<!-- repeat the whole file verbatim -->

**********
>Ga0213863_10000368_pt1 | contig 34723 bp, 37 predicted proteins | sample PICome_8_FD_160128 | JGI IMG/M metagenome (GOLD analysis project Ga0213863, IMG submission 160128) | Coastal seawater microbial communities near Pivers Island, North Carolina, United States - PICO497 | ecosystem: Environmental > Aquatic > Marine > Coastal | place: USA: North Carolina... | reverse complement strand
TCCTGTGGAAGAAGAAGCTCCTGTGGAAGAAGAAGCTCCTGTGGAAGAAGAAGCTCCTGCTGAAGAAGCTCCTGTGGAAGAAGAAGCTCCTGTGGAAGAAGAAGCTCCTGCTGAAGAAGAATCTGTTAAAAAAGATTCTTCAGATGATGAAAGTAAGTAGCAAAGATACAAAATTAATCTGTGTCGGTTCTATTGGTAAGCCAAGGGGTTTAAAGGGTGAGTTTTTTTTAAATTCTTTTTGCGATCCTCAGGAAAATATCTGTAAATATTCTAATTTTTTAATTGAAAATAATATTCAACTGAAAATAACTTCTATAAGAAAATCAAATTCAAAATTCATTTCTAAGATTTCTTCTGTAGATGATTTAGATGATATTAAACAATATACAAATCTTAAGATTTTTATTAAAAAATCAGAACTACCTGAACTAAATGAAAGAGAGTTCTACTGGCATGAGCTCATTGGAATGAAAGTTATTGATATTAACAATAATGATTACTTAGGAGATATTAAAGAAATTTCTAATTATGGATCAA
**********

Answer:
>Ga0213863_10000368_pt1 | contig 34723 bp, 37 predicted proteins | sample PICome_8_FD_160128 | JGI IMG/M metagenome (GOLD analysis project Ga0213863, IMG submission 160128) | Coastal seawater microbial communities near Pivers Island, North Carolina, United States - PICO497 | ecosystem: Environmental > Aquatic > Marine > Coastal | place: USA: North Carolina... | reverse complement strand
TCCTGTGGAAGAAGAAGCTCCTGTGGAAGAAGAAGCTCCTGTGGAAGAAGAAGCTCCTGCTGAAGAAGCTCCTGTGGAAGAAGAAGCTCCTGTGGAAGAAGAAGCTCCTGCTGAAGAAGAATCTGTTAAAAAAGATTCTTCAGATGATGAAAGTAAGTAGCAAAGATACAAAATTAATCTGTGTCGGTTCTATTGGTAAGCCAAGGGGTTTAAAGGGTGAGTTTTTTTTAAATTCTTTTTGCGATCCTCAGGAAAATATCTGTAAATATTCTAATTTTTTAATTGAAAATAATATTCAACTGAAAATAACTTCTATAAGAAAATCAAATTCAAAATTCATTTCTAAGATTTCTTCTGTAGATGATTTAGATGATATTAAACAATATACAAATCTTAAGATTTTTATTAAAAAATCAGAACTACCTGAACTAAATGAAAGAGAGTTCTACTGGCATGAGCTCATTGGAATGAAAGTTATTGATATTAACAATAATGATTACTTAGGAGATATTAAAGAAATTTCTAATTATGGATCAA